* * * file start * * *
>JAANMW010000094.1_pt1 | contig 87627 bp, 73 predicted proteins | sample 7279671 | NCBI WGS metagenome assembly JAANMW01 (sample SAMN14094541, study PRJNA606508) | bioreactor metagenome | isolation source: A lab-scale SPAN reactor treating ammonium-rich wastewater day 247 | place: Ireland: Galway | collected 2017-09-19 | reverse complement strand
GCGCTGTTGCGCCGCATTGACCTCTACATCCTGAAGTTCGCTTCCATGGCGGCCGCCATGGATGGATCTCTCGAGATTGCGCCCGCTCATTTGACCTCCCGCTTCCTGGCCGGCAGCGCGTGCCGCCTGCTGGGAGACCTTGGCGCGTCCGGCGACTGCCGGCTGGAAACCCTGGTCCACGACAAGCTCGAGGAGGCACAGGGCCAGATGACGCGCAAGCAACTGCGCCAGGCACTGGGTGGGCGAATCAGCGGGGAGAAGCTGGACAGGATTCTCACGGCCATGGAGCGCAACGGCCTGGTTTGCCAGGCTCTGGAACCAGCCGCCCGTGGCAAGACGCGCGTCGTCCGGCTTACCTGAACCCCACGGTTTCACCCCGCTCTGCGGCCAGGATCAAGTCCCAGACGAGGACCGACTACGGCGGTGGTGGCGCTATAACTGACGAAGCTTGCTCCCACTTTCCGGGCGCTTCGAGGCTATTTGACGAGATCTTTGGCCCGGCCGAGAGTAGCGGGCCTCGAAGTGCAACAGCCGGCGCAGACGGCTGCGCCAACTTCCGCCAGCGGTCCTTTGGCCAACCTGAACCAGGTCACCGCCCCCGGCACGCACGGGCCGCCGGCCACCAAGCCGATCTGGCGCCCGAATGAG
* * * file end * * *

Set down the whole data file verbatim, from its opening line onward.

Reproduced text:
>JAANMW010000094.1_pt1 | contig 87627 bp, 73 predicted proteins | sample 7279671 | NCBI WGS metagenome assembly JAANMW01 (sample SAMN14094541, study PRJNA606508) | bioreactor metagenome | isolation source: A lab-scale SPAN reactor treating ammonium-rich wastewater day 247 | place: Ireland: Galway | collected 2017-09-19 | reverse complement strand
GCGCTGTTGCGCCGCATTGACCTCTACATCCTGAAGTTCGCTTCCATGGCGGCCGCCATGGATGGATCTCTCGAGATTGCGCCCGCTCATTTGACCTCCCGCTTCCTGGCCGGCAGCGCGTGCCGCCTGCTGGGAGACCTTGGCGCGTCCGGCGACTGCCGGCTGGAAACCCTGGTCCACGACAAGCTCGAGGAGGCACAGGGCCAGATGACGCGCAAGCAACTGCGCCAGGCACTGGGTGGGCGAATCAGCGGGGAGAAGCTGGACAGGATTCTCACGGCCATGGAGCGCAACGGCCTGGTTTGCCAGGCTCTGGAACCAGCCGCCCGTGGCAAGACGCGCGTCGTCCGGCTTACCTGAACCCCACGGTTTCACCCCGCTCTGCGGCCAGGATCAAGTCCCAGACGAGGACCGACTACGGCGGTGGTGGCGCTATAACTGACGAAGCTTGCTCCCACTTTCCGGGCGCTTCGAGGCTATTTGACGAGATCTTTGGCCCGGCCGAGAGTAGCGGGCCTCGAAGTGCAACAGCCGGCGCAGACGGCTGCGCCAACTTCCGCCAGCGGTCCTTTGGCCAACCTGAACCAGGTCACCGCCCCCGGCACGCACGGGCCGCCGGCCACCAAGCCGATCTGGCGCCCGAATGAG